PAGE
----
Walk-and-Turn Field Sobriety Test

Walk-and-Turn Field Sobriety Test

The walk-and-turn test is one of the standardized field sobriety tests developed by the National Highway Traffic Safety Administration (NHTSA) in conjunction with the Southern California Research Institute to assist police officers in detecting drivers who are under the influence of drugs or alcohol.  The walk-and-turn test is a divided attention test.  That is to say, it requires you to divide your attention between the mental task of listening to and following instructions and the physical task of walking and turning in a straight line.

In the walk-and-turn test, you are instructed to take nine steps in a heel-to-toe fashion in a straight line.  After the ninth step, you then must turn on one foot and return in the opposite direction in a heel-to-toe fashion.  While you are completing the walk-and-turn test, the police officer is making note of the presence of the following seven indicators of impairment: 

(1) whether you are unable to maintain your balance while listening to the officer’s instructions; (2) whether you begin walking before the officer has completed the instructions; (3) whether you stop while walking in order to regain your balance; (4) whether you actually touch your feet heel-to-toe; (5) whether you use your arms to maintain your balance; (6) whether you lose your balance while turning; and (7) whether you take an incorrect number of steps.  The presence of two or more of these indicators is evidence of impairment.  That is to say, if you exhibit two or more of these indicators, your blood alcohol content (BAC) will be over the legal limit.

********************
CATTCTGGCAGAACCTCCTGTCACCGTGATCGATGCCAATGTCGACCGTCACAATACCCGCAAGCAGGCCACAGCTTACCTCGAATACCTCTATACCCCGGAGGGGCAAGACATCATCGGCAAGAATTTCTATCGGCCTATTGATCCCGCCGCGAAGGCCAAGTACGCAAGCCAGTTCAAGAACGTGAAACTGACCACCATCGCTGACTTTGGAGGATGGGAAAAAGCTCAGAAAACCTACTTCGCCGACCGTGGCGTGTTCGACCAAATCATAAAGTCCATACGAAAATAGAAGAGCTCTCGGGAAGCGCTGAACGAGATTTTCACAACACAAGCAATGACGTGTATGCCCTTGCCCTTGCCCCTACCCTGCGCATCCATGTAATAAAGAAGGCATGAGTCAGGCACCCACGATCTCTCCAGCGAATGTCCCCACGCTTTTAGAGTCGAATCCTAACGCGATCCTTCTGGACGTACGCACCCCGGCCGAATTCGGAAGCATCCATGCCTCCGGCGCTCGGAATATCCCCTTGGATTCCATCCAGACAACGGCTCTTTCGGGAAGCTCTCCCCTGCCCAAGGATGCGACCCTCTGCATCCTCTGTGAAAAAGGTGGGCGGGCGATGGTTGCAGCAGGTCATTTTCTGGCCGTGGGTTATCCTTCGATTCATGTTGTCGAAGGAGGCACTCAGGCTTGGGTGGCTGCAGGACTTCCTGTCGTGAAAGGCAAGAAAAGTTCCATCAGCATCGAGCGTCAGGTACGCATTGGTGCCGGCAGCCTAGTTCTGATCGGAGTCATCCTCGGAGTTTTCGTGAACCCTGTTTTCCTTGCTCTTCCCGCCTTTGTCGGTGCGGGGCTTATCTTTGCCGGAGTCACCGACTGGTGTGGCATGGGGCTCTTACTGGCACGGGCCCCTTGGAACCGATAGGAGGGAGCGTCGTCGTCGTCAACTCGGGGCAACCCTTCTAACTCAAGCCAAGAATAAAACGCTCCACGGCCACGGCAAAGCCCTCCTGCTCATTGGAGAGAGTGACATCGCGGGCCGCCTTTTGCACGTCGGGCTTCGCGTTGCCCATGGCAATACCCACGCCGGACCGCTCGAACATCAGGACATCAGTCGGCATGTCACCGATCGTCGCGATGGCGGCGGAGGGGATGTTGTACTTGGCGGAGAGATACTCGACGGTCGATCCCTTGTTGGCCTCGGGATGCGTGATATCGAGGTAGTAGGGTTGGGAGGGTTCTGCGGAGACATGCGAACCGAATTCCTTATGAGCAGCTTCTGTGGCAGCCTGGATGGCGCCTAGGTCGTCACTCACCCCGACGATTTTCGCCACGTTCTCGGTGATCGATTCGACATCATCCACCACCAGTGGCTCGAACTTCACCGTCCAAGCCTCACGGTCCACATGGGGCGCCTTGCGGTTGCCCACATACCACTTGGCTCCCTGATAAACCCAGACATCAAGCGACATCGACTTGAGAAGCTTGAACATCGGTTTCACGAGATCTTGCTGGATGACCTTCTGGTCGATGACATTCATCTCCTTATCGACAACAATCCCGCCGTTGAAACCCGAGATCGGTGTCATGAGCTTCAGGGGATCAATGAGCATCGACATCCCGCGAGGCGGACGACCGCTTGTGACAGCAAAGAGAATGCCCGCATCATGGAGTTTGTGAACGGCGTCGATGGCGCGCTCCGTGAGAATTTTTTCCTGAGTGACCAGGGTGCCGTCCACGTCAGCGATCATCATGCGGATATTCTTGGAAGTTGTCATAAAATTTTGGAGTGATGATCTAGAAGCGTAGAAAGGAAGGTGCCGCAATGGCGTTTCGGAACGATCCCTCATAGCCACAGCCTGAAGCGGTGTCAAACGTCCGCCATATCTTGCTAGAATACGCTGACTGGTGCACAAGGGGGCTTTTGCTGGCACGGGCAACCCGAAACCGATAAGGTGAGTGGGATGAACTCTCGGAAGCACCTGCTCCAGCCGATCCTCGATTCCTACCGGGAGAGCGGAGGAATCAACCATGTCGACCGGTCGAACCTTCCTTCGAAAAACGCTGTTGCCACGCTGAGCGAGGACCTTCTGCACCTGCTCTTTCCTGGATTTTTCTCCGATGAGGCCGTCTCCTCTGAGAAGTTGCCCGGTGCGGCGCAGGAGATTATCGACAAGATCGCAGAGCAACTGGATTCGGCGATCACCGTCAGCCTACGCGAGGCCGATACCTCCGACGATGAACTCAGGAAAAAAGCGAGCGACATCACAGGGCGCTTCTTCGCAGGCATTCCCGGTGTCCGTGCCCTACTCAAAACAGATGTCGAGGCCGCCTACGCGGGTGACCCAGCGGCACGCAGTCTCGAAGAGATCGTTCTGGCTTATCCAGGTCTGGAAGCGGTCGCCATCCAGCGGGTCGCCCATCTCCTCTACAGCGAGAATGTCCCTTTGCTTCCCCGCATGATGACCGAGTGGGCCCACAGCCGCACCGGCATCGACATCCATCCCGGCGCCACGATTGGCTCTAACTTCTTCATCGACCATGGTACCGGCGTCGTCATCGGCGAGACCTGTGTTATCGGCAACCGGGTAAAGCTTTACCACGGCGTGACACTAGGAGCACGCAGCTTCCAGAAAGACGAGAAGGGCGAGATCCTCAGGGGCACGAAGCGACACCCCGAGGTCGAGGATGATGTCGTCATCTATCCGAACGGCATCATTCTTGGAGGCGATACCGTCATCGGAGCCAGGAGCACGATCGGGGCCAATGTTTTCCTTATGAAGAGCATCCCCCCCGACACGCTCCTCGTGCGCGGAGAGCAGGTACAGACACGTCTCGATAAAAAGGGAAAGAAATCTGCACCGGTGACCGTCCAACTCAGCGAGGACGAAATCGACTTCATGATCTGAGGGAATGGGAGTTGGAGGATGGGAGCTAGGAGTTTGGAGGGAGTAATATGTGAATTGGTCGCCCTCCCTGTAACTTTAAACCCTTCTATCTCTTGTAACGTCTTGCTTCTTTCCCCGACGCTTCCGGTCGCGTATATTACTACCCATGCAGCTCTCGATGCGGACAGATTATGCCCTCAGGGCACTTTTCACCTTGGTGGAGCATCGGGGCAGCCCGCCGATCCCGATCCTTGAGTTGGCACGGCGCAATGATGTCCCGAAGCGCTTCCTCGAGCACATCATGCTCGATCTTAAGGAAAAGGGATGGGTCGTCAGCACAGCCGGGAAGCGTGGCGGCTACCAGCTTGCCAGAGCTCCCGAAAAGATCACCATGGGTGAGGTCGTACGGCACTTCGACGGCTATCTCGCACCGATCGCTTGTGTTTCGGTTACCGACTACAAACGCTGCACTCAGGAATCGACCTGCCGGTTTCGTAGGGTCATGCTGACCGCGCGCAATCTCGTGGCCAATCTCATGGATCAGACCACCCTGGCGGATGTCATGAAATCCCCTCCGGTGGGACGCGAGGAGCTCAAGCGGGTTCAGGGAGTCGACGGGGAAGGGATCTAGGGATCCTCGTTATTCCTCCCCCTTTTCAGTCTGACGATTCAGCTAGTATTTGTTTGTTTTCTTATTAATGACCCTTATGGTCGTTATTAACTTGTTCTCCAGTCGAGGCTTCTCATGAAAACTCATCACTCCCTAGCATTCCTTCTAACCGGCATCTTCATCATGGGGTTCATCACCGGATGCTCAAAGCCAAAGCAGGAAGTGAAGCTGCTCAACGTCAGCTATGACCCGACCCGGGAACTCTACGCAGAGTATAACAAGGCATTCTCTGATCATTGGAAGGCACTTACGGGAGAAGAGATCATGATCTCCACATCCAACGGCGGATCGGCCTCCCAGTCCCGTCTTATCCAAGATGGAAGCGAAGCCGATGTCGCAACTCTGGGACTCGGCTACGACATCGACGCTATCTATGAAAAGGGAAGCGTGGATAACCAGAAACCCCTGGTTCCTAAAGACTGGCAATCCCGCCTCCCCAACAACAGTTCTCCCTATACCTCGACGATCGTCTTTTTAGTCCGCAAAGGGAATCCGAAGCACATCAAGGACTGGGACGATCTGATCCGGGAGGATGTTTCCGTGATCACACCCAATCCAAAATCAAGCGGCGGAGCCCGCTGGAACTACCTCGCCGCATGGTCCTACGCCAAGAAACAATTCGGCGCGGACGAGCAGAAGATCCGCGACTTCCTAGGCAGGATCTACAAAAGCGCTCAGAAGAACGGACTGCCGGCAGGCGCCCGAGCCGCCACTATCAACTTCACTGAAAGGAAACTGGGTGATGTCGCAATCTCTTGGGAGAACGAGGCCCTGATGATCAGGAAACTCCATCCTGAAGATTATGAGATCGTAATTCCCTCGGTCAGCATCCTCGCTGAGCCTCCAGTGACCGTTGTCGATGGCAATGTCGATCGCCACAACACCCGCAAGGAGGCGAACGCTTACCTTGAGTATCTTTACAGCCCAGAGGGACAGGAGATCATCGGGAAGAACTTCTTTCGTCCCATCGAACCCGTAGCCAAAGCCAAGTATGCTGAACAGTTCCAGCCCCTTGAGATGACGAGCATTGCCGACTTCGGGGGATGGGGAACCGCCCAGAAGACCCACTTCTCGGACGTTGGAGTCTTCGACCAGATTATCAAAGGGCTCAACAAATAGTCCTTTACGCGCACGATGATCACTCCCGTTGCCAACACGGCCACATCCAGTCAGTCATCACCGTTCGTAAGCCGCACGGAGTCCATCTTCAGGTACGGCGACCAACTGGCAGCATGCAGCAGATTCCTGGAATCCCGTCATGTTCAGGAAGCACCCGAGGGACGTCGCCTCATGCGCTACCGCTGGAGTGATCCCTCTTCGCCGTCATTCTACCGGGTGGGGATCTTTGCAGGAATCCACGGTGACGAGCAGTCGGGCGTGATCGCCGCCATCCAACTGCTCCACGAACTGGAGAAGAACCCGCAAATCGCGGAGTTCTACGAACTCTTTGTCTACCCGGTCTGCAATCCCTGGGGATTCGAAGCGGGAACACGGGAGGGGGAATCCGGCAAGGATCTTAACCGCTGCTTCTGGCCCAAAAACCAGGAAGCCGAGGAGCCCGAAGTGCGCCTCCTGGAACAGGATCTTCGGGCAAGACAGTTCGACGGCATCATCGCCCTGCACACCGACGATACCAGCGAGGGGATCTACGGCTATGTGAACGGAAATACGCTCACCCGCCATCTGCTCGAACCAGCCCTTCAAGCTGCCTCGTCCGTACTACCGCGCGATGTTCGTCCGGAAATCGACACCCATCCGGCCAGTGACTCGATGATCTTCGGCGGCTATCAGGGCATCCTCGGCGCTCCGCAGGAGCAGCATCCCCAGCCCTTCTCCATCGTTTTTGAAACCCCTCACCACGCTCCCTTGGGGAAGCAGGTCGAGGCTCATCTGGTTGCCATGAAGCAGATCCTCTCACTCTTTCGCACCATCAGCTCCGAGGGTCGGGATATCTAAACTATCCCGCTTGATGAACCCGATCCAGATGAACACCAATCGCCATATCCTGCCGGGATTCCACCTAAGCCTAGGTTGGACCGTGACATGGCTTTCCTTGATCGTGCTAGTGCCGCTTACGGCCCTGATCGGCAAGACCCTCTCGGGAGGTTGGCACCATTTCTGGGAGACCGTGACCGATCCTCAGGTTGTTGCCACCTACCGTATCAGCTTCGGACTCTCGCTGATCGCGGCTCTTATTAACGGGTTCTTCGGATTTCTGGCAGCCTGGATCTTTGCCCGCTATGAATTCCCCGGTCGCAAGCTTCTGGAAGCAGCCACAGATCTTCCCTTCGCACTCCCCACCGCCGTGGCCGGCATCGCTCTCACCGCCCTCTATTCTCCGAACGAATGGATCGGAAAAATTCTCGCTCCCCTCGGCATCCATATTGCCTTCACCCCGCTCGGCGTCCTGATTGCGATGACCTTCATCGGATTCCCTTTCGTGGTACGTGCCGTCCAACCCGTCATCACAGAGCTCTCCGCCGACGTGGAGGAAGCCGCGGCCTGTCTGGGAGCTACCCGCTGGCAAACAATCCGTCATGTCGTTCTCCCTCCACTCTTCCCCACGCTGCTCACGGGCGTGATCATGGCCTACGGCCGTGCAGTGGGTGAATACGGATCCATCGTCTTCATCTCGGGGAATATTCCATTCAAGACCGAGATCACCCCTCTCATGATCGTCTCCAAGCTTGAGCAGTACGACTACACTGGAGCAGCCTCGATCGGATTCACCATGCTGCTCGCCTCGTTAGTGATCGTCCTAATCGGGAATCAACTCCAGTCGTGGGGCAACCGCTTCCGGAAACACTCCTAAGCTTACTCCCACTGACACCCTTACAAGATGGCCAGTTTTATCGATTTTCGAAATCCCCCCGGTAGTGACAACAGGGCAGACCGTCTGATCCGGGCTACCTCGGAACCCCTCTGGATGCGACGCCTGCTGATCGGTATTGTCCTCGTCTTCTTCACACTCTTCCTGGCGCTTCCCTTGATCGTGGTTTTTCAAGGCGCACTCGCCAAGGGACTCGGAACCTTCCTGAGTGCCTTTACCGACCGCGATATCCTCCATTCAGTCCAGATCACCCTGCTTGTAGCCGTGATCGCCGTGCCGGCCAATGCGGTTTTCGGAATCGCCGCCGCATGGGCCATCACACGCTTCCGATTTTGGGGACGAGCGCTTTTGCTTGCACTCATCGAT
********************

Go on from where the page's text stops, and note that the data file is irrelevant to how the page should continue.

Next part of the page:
The walk-and-turn test has been criticized as both inaccurate and unreliable.  Because the test requires the police officer to make a subjective determination of seven indicators of impairment, there is a chance for the police officer to be biased by his preconceived opinion of whether or not you are impaired.  Additionally, critics believe that tests such as the walk-and-turn test are designed to fail and rarely result in a finding of sobriety rather than impairment.